All managers want their employees to work as a team, and while bringing in a professional consultant is an option, it is an expensive one. Most of what is required to improve team building can be done in-house, with little to no budget impact, according to an article by Dan Bobinski published on Management Issues. Bobinski believes rather than focusing on training, which can and should occur when appropriate, team building should be an organizational effort by management to create a culture emphasizing cooperation and teamwork. He gives the following guidelines to implement this process:
- Every member of the team must know the big picture and purpose of the team. Bobinski says the main reason teams do not perform well is because the members are not focused on the team’s objective. When a team is working on a tangible project, progress is evaluated on a regular basis. This same process should be applied when trying to reach an organization’s mission. Every department should have their own defined purpose that aids in reaching the mission, and should be evaluated and reiterated on a regular basis. As Bobinski says, “Reviewing our purpose keeps us focused, and we go where we’re focused.”
- Meet regularly to ensure every employee is adequately equipped for their specific role. On a sports team, each player is taught the roles and responsibilities of the position they are playing. These players devote long hours every week to perfect their skills, and come game time, it shows. Unfortunately, this same practice is not typically applied in the workplace. Even mid-level employees are known to receive minimal training. Teams should be meeting on a regular basis to discuss strengths and weaknesses. Team leaders should then develop a plan to utilize individual strengths and improve outcomes. Bobinski says when these types of meetings don’t take place, companies tend to experience problems with morale and productivity levels. To make sure your meetings aren’t wasting any time, set a clearly defined purpose, along with a specific desired outcome for every meeting.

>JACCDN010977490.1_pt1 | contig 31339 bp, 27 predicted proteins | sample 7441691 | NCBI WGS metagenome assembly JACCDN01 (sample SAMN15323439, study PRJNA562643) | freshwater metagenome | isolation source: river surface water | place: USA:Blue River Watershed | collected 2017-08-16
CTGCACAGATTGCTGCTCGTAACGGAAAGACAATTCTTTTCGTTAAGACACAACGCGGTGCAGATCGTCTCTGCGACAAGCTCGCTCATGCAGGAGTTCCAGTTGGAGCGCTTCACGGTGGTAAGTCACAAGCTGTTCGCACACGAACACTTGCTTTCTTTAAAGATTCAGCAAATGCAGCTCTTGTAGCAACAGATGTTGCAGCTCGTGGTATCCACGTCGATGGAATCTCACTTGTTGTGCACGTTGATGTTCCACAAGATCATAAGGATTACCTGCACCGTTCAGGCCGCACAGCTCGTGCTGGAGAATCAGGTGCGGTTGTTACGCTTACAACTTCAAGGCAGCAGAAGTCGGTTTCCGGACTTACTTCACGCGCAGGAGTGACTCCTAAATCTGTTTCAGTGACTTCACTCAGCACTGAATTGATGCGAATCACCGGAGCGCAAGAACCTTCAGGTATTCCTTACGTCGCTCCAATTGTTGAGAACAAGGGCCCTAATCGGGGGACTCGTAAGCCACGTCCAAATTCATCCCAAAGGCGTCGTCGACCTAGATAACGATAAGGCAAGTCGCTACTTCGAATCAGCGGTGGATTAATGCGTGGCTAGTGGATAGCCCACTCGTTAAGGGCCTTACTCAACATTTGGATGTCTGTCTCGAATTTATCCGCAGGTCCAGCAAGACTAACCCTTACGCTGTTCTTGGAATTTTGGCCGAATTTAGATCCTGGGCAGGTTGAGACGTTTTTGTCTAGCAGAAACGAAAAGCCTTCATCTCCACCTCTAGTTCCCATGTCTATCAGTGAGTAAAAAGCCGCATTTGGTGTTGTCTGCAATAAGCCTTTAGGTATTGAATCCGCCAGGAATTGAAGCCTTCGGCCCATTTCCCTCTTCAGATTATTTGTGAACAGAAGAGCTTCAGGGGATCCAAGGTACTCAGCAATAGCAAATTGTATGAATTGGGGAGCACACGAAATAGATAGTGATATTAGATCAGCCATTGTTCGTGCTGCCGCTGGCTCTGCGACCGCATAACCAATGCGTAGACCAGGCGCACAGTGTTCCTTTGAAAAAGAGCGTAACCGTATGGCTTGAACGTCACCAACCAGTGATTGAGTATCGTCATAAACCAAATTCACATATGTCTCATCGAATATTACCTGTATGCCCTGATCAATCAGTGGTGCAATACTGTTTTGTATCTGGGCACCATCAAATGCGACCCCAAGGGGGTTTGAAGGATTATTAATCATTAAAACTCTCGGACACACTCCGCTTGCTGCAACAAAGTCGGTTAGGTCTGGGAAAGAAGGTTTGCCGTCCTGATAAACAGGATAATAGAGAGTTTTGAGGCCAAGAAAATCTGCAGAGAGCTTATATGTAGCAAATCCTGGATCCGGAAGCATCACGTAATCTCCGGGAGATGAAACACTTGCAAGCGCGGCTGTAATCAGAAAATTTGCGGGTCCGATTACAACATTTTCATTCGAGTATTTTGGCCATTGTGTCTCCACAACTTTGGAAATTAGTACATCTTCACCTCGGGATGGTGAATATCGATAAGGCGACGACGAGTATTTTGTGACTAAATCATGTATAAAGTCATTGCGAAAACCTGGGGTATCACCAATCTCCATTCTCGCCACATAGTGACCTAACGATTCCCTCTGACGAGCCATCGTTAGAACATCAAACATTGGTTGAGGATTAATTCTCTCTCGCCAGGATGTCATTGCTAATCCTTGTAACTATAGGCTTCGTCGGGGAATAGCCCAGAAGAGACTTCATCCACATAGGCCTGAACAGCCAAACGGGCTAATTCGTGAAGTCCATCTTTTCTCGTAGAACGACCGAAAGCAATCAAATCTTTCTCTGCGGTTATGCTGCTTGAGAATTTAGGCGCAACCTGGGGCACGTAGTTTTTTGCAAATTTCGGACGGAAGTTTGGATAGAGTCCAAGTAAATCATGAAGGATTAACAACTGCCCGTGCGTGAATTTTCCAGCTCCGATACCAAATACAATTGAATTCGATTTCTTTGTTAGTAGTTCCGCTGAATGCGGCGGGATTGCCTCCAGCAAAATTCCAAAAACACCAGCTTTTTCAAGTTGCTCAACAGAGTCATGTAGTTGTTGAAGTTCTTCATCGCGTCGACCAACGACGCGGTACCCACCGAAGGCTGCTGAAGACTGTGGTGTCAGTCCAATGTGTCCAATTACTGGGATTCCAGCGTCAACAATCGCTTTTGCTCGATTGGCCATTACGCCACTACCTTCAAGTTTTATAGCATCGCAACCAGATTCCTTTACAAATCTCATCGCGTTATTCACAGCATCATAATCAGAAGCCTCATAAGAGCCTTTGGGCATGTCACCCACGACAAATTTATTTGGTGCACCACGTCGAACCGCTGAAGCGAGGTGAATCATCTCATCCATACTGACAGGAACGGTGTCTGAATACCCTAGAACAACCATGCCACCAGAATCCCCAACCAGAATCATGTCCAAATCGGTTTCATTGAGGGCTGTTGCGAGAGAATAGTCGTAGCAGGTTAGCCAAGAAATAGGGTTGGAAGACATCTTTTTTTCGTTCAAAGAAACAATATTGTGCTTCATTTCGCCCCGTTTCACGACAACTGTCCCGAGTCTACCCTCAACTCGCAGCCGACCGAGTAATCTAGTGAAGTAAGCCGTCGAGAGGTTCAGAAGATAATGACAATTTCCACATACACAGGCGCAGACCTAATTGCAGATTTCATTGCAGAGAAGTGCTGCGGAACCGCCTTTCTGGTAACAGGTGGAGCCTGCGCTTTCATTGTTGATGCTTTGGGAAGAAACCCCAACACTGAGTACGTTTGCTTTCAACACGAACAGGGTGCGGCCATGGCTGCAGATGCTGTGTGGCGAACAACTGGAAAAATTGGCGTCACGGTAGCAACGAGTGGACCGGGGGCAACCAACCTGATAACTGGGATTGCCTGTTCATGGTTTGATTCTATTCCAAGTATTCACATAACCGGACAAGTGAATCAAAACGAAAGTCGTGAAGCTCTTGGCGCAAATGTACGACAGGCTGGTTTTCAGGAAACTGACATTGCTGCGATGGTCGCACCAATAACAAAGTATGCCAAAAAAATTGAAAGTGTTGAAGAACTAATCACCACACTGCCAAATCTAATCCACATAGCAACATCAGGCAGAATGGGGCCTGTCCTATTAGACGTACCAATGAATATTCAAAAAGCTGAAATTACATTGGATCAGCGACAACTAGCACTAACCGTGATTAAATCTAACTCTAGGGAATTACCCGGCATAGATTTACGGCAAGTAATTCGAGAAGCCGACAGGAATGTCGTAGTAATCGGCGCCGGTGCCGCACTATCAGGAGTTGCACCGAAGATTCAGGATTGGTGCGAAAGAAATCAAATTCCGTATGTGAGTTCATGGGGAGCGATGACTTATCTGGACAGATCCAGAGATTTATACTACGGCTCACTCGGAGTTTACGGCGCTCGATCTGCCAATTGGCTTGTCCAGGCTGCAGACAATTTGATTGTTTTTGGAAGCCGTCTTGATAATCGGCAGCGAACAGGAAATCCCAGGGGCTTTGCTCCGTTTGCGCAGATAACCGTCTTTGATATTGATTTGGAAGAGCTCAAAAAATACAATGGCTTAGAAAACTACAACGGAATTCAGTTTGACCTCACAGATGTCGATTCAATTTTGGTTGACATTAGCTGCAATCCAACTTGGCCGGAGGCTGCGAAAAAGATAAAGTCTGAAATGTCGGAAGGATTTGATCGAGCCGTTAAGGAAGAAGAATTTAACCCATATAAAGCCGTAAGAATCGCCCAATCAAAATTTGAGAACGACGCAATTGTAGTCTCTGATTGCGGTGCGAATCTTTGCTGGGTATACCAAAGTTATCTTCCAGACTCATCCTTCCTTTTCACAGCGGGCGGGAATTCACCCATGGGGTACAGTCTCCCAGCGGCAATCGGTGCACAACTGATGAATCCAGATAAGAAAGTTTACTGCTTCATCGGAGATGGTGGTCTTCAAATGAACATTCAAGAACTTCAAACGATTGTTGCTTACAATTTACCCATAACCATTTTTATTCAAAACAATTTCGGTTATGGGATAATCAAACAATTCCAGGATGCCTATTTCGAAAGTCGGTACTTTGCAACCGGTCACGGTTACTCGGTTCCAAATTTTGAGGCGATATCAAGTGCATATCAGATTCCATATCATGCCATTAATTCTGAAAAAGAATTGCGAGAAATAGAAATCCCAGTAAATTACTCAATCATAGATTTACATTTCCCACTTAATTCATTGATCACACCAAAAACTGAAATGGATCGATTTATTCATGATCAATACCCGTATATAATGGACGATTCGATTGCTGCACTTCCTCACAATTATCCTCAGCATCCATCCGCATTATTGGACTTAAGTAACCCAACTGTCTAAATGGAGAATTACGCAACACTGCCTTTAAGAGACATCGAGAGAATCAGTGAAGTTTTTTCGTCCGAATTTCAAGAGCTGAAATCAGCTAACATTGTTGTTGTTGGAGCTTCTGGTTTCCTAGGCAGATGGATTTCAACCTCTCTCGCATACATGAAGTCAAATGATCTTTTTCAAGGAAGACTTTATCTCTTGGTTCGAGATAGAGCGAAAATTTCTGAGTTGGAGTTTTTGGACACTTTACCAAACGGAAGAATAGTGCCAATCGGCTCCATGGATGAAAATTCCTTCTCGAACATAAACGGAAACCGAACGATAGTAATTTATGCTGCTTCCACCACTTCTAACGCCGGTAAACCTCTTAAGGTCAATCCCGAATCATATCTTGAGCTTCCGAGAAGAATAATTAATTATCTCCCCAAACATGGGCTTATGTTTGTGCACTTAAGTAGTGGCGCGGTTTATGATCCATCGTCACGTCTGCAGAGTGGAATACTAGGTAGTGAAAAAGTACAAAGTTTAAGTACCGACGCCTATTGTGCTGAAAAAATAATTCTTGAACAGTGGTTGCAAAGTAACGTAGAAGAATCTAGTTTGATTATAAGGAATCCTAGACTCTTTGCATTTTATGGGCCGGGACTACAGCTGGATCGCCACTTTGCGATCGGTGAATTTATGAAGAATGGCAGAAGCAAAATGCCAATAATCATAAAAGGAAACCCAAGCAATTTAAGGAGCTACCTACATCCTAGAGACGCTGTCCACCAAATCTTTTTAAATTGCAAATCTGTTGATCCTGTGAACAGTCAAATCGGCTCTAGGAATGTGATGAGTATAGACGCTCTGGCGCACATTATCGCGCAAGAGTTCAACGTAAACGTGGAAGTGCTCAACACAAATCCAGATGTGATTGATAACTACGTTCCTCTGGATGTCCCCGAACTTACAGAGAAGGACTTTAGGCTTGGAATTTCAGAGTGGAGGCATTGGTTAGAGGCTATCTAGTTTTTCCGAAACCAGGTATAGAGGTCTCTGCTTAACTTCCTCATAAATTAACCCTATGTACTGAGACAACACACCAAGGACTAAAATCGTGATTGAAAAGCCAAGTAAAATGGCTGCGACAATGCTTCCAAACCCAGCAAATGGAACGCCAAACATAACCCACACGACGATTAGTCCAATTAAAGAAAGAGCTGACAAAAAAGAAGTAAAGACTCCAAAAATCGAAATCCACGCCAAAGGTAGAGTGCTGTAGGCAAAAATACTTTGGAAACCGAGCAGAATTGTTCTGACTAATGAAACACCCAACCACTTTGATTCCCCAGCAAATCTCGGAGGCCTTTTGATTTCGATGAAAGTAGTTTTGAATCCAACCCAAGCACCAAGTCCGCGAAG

- Work together to meet goals. We oftentimes fail to recognize the strengths in work styles different from our own, but these differing styles can bring a great deal of value to any team. This tip is the only one that might need a place in your budget. Investing in personality assessments can help your team better understand the way each individual member works. Once everyone’s strengths and weaknesses are identified, your team should develop a strategy to work together in a way that emphasizes everyone’s strengths and balances out existing weaknesses. Bobinski names DISC, Myers Briggs Type Indicators, Kiersey Temperament Sorter, and the Belbin Teams Roles assessments as a few of the most popular.
As you can see, team building doesn’t need to break the budget. With a focus on a clearly defined goal, and a plan to utilize each individual’s strengths, team building can be cost-effective and successful.